1st January 2014

Last night the party at the hostel was enourmous. I was thrashing the rum and cokes. The party went on until sunset. I passed out at around 4am. Today has been a coma’d day. I spent most of it inside the hostel. Around mid afternoon I went for a stroll on Avenida Central off the Casco Viejo. Amongst the rare silence today on New Years Day, I got talking with an old Panamanian lady who, surrounded by masses of pigeons, sold bags of pigeon food. I bought a bag and suddenly became swarmed by dozens of them every time I threw a handful of grains on the floor. Most of the restaurants were closed bar a small low lighted budget Chinese restaurant where I had a very ordinary meal of fried rice and chicken. There are many Chinese here in Panama City and most of the ones I encounter (although certainly not all) are reserved and indifferent.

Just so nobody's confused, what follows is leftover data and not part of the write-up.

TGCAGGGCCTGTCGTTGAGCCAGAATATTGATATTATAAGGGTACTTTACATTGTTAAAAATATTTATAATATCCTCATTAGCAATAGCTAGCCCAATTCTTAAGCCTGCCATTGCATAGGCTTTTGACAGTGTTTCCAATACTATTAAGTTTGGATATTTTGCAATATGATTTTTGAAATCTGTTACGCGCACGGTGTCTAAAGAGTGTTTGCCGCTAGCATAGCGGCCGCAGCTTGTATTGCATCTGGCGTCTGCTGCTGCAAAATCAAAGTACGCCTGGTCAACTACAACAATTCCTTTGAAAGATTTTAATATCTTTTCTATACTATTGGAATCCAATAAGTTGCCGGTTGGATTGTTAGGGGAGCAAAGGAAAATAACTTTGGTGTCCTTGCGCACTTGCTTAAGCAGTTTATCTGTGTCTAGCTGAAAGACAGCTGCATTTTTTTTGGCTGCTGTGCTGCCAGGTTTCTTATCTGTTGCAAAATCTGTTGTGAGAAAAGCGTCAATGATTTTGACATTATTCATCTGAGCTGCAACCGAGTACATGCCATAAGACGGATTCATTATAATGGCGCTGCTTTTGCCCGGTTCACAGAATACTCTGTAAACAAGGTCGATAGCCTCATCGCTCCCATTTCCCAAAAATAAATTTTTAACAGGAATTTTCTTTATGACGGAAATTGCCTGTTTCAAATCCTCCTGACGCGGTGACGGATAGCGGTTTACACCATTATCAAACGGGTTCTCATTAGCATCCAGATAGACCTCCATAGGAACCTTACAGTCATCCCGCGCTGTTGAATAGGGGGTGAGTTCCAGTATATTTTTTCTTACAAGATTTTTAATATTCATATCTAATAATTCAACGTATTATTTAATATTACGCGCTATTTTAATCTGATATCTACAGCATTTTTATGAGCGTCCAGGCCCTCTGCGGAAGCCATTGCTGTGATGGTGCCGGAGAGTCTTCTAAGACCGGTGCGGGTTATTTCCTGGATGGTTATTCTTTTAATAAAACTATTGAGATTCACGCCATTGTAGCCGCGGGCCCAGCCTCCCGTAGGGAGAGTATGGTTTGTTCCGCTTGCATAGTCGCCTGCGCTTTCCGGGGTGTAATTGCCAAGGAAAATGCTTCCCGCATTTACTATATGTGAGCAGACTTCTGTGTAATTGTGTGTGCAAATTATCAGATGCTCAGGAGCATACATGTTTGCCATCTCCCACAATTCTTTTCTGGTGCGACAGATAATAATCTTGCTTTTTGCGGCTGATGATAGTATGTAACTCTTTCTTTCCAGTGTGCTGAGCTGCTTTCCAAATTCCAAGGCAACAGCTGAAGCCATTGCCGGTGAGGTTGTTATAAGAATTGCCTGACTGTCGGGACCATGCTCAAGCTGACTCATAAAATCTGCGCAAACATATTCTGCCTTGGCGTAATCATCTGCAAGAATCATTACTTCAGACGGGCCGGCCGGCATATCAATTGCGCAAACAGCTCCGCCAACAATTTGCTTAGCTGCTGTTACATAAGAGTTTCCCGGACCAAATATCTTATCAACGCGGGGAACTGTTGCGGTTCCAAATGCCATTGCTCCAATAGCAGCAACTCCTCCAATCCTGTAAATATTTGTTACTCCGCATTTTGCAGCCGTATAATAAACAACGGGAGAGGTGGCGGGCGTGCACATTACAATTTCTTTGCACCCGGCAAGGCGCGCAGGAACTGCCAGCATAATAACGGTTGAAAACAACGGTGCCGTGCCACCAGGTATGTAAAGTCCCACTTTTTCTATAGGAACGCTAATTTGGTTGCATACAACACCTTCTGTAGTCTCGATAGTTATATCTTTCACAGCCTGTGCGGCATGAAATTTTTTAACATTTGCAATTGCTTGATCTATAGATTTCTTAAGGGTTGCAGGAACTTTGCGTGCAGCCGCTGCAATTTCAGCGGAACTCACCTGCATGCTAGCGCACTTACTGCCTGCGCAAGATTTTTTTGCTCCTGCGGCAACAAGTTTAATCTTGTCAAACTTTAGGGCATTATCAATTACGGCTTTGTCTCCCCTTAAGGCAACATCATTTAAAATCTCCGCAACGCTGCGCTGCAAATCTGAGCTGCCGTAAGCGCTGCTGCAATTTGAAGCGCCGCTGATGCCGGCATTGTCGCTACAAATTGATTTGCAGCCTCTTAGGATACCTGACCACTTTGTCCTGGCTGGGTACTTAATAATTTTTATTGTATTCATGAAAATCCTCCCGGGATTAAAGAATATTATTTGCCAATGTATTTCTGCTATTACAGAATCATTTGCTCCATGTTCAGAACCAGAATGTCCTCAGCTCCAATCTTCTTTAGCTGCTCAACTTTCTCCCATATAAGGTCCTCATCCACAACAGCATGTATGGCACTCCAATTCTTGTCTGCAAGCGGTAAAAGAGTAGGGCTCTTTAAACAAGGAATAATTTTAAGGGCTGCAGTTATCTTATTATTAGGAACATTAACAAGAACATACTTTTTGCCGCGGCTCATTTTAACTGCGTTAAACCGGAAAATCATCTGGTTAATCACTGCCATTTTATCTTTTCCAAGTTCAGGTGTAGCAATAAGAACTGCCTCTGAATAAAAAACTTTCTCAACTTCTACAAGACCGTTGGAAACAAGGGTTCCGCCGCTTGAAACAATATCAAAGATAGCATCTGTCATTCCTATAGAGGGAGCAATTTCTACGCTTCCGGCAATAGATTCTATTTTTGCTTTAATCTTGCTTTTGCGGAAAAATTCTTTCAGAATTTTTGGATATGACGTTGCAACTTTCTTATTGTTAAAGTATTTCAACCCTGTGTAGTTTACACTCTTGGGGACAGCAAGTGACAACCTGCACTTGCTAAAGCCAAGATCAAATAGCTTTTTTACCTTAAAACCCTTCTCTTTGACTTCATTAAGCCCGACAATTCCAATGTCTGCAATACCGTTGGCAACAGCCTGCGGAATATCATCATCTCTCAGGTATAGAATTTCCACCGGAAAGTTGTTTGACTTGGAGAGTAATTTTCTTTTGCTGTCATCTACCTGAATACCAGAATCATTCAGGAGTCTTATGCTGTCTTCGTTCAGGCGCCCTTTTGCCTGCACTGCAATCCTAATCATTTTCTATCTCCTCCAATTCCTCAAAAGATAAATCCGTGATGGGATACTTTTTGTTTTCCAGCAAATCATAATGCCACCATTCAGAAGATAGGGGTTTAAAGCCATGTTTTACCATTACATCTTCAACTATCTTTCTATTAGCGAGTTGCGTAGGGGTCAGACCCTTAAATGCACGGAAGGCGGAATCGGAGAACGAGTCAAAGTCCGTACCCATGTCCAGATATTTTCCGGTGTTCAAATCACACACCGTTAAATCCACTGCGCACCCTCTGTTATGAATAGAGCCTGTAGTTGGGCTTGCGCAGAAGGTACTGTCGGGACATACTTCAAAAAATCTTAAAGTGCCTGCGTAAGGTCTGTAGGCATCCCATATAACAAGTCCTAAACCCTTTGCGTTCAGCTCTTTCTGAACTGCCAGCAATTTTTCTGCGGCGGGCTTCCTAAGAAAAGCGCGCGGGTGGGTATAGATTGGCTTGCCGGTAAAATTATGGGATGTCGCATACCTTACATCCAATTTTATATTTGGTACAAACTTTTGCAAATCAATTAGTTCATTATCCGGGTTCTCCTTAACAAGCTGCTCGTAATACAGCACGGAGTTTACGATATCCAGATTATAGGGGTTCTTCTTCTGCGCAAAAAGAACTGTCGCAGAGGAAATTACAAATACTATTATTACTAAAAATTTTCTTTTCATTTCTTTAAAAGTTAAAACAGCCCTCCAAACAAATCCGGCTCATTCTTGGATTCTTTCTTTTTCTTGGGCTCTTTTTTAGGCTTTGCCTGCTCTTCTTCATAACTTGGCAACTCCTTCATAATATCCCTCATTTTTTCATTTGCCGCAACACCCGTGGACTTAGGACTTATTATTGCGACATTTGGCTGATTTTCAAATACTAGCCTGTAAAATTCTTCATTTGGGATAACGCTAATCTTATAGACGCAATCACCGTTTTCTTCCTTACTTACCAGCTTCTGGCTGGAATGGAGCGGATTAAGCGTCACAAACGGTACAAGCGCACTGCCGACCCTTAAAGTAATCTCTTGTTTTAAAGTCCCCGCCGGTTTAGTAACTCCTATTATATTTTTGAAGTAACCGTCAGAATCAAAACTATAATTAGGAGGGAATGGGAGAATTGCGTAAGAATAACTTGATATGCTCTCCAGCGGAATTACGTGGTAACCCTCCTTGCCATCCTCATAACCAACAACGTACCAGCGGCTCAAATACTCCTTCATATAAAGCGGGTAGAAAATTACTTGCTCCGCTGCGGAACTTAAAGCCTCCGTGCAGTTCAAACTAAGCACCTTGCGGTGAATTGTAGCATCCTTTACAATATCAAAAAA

Since yesterday afternoon I befriended a middle aged Turkish/German man. He speaks almost no English but speaks Spanish very well having travelled in Latin America for a considerable amount of time. Although he is very intelligent and head and shoulders more interesting to talk to than many of the other guests staying at the hostel, he is also very intense and unstable. He is the kind of person that would burn down cities if things didn’t go his way. As a consequence I feel a little uneasy around him. It’s quite interesting how sometimes the most alive and riveting people are also the most unhinged. I often rage against mediocrity and dull people but for the most part I cherish stability. I don’t want my life to be a nonstop proverbial rollercoaster ride. I don’t want it. I would rather have a boring and stable life rather than a life full of tension. Oh boy, what am I talking about? If only I could become more aware of all my glaring contradictions.

 

 

 

By Nicholas Peart

(All rights reserved)